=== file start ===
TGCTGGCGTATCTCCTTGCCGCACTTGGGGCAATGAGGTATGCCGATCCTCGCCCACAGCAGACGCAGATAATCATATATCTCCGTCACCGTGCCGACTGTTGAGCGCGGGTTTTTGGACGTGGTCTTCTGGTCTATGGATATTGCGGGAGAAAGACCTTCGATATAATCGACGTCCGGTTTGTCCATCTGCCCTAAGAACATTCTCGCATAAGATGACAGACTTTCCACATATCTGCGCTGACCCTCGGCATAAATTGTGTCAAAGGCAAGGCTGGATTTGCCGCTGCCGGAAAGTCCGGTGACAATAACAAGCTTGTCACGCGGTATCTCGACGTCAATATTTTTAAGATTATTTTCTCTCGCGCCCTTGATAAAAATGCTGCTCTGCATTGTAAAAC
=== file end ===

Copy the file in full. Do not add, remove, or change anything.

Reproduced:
TGCTGGCGTATCTCCTTGCCGCACTTGGGGCAATGAGGTATGCCGATCCTCGCCCACAGCAGACGCAGATAATCATATATCTCCGTCACCGTGCCGACTGTTGAGCGCGGGTTTTTGGACGTGGTCTTCTGGTCTATGGATATTGCGGGAGAAAGACCTTCGATATAATCGACGTCCGGTTTGTCCATCTGCCCTAAGAACATTCTCGCATAAGATGACAGACTTTCCACATATCTGCGCTGACCCTCGGCATAAATTGTGTCAAAGGCAAGGCTGGATTTGCCGCTGCCGGAAAGTCCGGTGACAATAACAAGCTTGTCACGCGGTATCTCGACGTCAATATTTTTAAGATTATTTTCTCTCGCGCCCTTGATAAAAATGCTGCTCTGCATTGTAAAAC